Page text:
Rudolf Stingel - Contemporary Art Part I New York Wednesday, May 13, 2009 | Phillips

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  • Provenance

    Paula Cooper Gallery, New York

  • Catalogue Essay

    "Stingel’s absorption of the vocabulary of baroque arguably articulates baroque’s tendency toward instability. Quoting Heinrich Wolfflin’s observation that all the most prominent Baroque artists suffered from headaches [and] there were also cases of melancholia, Anthony Vidler cites Jacques Lacan’s definition of the baroque as the regulation of the soul by the scopic regulation of the body. Stingel’s elaborately carved black lacquered works clearly have more in common with his melancholic self-portraits than might be immediately evident. As contemplations on the problems of the modern, they echo Friedrich Nietzsche’s understanding of baroque as intrinsically decadent; it appears whenever a great age of art enters a decline…[its appearance is to be] greeted with great sadness—because it heralds nightfall.
    Nietzsche’s pronouncement seems unduly pessimistic; yet the contemporary art world, and the world at large, are in a period of profound transition, in which the future seems far from certain. Perhaps the most important lesson of Stingel’s complex work is the demonstration of painting’s continued power to articulate the trauma of modernity, through its perpetually evolving relationship to three-dimensional space. This knowledge only serves to confirm Yve-Alain Bois’ observation that the pictorial field is an antagonistic field where nothing is ever decided once and for all," (C. Iles, “SurfaceTension,” Rudolf Stingel, New Haven, 2007, p. 29).

  • Artist Biography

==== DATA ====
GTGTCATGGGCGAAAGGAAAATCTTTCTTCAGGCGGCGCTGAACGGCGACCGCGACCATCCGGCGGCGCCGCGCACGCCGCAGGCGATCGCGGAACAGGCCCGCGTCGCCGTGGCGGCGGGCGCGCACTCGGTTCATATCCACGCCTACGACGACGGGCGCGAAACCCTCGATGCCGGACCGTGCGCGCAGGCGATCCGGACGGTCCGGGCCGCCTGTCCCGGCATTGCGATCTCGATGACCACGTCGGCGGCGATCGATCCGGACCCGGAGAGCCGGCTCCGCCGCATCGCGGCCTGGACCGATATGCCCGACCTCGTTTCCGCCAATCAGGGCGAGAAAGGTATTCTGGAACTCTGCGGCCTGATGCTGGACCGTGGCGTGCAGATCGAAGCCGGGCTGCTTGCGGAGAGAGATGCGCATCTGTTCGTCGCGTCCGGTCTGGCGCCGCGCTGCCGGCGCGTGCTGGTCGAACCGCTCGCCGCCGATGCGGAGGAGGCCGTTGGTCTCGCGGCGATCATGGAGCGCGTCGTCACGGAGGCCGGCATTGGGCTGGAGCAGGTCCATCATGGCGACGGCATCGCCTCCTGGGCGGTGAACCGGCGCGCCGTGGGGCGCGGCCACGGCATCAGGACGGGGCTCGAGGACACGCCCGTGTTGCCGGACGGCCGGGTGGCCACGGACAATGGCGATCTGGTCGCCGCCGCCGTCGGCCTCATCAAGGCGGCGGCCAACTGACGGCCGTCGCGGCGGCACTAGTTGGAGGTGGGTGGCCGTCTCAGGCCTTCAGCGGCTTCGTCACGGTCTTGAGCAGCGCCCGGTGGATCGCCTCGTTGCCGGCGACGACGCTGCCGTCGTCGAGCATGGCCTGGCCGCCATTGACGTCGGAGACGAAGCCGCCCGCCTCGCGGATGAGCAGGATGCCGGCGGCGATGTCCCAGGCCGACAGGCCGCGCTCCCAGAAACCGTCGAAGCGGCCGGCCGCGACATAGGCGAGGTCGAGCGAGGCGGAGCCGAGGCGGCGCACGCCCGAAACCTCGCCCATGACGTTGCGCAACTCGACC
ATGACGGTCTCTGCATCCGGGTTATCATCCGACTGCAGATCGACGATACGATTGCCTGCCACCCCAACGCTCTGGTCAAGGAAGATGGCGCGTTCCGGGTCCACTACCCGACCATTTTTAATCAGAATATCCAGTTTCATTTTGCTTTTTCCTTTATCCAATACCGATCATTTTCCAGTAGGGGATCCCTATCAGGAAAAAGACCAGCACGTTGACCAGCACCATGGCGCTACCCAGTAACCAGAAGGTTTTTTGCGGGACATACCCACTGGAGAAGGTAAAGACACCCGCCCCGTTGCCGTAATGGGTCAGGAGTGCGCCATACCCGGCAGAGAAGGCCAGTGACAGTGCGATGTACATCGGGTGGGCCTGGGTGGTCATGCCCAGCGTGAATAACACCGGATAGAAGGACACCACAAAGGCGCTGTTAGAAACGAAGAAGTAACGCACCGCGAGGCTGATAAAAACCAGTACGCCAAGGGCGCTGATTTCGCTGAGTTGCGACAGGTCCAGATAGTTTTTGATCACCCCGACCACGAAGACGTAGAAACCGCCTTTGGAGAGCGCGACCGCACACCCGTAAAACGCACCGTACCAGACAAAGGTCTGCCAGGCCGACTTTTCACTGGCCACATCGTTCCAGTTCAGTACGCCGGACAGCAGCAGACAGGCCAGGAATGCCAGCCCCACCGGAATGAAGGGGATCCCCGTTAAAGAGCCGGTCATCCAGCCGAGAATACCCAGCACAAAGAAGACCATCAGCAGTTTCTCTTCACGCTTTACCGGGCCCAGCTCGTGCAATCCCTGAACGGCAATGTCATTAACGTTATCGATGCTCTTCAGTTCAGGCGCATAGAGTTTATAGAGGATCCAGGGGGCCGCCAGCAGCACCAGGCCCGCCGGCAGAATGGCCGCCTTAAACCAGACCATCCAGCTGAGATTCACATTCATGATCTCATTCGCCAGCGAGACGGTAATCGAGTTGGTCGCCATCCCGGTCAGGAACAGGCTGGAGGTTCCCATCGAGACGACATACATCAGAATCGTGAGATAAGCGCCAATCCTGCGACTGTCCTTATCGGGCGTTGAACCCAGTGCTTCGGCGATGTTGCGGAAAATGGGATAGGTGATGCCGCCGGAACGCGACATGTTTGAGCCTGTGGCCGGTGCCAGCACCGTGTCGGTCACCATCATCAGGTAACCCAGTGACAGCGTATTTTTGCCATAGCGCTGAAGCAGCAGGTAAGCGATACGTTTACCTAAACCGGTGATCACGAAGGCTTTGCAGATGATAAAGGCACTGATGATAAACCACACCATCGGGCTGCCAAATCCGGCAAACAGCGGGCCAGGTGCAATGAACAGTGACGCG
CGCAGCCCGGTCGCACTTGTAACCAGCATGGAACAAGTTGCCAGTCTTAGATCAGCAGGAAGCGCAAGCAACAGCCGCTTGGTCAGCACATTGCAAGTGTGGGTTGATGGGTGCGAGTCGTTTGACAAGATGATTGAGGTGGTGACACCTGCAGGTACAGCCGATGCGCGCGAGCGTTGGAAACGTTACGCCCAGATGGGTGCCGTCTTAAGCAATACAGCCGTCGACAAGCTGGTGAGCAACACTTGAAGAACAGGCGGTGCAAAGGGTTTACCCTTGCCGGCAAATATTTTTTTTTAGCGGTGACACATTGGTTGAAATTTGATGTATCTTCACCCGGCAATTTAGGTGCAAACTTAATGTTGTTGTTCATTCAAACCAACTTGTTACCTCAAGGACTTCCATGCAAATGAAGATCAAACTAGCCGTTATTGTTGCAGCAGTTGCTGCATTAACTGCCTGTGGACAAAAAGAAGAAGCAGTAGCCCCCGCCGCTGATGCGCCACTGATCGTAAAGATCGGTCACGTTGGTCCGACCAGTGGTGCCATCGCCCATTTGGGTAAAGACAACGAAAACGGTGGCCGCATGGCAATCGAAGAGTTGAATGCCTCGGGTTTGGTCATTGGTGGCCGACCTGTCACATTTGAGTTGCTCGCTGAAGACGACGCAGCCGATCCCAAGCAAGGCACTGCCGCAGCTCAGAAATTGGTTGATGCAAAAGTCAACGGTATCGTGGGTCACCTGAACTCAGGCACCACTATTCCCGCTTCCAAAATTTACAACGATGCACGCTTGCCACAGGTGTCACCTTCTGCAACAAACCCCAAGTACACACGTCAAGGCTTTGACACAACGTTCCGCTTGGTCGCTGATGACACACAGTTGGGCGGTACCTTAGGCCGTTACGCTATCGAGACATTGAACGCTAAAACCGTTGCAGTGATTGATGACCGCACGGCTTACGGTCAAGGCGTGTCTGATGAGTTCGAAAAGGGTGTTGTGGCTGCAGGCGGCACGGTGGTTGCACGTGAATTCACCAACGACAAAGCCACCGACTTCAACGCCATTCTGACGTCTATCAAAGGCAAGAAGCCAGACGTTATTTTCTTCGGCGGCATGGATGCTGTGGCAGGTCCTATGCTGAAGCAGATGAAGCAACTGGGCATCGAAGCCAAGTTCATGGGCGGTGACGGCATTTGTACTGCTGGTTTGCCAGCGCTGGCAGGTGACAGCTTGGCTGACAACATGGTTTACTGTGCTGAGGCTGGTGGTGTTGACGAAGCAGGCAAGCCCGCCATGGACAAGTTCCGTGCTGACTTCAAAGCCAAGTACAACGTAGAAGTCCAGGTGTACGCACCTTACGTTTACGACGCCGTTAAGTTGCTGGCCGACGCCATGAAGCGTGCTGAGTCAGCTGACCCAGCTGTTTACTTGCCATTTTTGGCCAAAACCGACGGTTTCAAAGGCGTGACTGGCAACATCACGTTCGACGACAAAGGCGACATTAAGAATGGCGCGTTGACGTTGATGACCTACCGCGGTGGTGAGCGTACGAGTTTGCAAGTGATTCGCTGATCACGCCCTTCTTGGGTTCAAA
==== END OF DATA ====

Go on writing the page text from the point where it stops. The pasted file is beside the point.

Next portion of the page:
Rudolf Stingel

    Italian • 1956

    Rudolf Stingel came to prominence in the late 1980s for his insistence on the conceptual act of painting in a context in which it had been famously declared dead. Despite the prevailing minimalist and conceptual narrative of the time, the Italian-born artist sought to confront the fundamental aspirations and failures of Modernist painting through the very medium of painting itself. While his works do not always conform to the traditional definitions of painting, their attention to surface, space, color and image provide new and expanded ways of thinking about the process and "idea" of painting. Central to his multifarious and prolific oeuvre is an examination of the passage of time and the probing of the fundamental questions of authenticity, meaning, hierarchy, authorship and context by dislocating painting both internally and in time and space. Stingel is best known for his wall-to-wall installations, constructed of fabric or malleable Celotex sheets, as well as his seemingly more traditional oil-on-canvas paintings.

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Oil on canvas.
30 x 40 in. (76.2 x 101.6 cm).

$150,000 - 200,000 

Contemporary Art Part I

14 May 2009, 7pm
New York